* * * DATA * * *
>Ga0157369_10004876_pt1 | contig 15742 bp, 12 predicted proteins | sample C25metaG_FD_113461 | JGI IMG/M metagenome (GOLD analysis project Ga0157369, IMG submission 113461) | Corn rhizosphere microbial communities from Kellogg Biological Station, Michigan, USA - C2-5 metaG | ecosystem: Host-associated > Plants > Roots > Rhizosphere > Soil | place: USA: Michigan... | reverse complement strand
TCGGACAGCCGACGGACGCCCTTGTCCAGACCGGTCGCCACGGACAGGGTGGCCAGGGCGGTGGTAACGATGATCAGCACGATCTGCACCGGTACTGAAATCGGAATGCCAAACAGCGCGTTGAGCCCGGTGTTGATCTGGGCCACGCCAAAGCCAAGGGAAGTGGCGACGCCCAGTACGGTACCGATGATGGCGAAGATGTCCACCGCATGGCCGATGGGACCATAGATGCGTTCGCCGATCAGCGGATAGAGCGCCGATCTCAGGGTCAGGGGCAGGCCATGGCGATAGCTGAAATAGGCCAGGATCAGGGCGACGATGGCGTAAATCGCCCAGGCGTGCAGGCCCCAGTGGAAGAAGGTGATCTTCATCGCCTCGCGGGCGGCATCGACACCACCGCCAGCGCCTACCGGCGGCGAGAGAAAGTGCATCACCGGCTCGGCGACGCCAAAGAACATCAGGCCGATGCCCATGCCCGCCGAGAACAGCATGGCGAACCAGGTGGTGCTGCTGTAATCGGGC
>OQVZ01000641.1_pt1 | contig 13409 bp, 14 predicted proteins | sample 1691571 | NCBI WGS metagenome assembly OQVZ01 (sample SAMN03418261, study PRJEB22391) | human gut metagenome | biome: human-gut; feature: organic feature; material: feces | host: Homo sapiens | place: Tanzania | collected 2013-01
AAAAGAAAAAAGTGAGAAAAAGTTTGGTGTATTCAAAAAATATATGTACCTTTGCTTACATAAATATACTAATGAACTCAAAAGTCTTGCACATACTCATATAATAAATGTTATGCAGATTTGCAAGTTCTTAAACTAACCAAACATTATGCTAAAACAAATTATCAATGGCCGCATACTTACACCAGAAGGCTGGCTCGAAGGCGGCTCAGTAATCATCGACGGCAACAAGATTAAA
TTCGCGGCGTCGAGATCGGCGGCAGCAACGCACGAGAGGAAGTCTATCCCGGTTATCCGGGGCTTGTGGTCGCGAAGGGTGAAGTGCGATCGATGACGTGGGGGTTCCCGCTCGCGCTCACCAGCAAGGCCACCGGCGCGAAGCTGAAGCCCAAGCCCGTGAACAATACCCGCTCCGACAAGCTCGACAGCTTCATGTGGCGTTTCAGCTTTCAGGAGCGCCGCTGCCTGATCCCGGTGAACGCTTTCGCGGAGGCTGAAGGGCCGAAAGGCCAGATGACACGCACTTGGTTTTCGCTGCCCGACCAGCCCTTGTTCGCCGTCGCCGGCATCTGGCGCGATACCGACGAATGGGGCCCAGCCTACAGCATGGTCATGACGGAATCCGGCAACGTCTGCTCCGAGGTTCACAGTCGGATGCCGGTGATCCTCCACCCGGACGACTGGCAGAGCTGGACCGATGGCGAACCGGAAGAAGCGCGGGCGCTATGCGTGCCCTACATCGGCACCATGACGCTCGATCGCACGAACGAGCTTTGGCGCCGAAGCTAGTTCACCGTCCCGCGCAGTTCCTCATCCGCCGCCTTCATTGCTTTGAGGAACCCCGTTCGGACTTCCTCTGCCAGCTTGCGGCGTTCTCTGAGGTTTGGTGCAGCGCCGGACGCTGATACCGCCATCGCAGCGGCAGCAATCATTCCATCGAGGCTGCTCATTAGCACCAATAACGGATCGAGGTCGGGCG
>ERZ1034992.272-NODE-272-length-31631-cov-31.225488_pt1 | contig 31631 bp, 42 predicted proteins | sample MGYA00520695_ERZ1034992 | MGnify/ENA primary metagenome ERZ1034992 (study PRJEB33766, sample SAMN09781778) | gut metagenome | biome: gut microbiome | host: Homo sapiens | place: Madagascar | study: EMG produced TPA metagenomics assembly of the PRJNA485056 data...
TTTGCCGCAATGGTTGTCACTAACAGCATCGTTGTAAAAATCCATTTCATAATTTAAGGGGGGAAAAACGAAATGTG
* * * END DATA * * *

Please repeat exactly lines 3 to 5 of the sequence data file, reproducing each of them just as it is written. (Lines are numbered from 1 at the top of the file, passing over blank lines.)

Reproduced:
>OQVZ01000641.1_pt1 | contig 13409 bp, 14 predicted proteins | sample 1691571 | NCBI WGS metagenome assembly OQVZ01 (sample SAMN03418261, study PRJEB22391) | human gut metagenome | biome: human-gut; feature: organic feature; material: feces | host: Homo sapiens | place: Tanzania | collected 2013-01
AAAAGAAAAAAGTGAGAAAAAGTTTGGTGTATTCAAAAAATATATGTACCTTTGCTTACATAAATATACTAATGAACTCAAAAGTCTTGCACATACTCATATAATAAATGTTATGCAGATTTGCAAGTTCTTAAACTAACCAAACATTATGCTAAAACAAATTATCAATGGCCGCATACTTACACCAGAAGGCTGGCTCGAAGGCGGCTCAGTAATCATCGACGGCAACAAGATTAAA
TTCGCGGCGTCGAGATCGGCGGCAGCAACGCACGAGAGGAAGTCTATCCCGGTTATCCGGGGCTTGTGGTCGCGAAGGGTGAAGTGCGATCGATGACGTGGGGGTTCCCGCTCGCGCTCACCAGCAAGGCCACCGGCGCGAAGCTGAAGCCCAAGCCCGTGAACAATACCCGCTCCGACAAGCTCGACAGCTTCATGTGGCGTTTCAGCTTTCAGGAGCGCCGCTGCCTGATCCCGGTGAACGCTTTCGCGGAGGCTGAAGGGCCGAAAGGCCAGATGACACGCACTTGGTTTTCGCTGCCCGACCAGCCCTTGTTCGCCGTCGCCGGCATCTGGCGCGATACCGACGAATGGGGCCCAGCCTACAGCATGGTCATGACGGAATCCGGCAACGTCTGCTCCGAGGTTCACAGTCGGATGCCGGTGATCCTCCACCCGGACGACTGGCAGAGCTGGACCGATGGCGAACCGGAAGAAGCGCGGGCGCTATGCGTGCCCTACATCGGCACCATGACGCTCGATCGCACGAACGAGCTTTGGCGCCGAAGCTAGTTCACCGTCCCGCGCAGTTCCTCATCCGCCGCCTTCATTGCTTTGAGGAACCCCGTTCGGACTTCCTCTGCCAGCTTGCGGCGTTCTCTGAGGTTTGGTGCAGCGCCGGACGCTGATACCGCCATCGCAGCGGCAGCAATCATTCCATCGAGGCTGCTCATTAGCACCAATAACGGATCGAGGTCGGGCG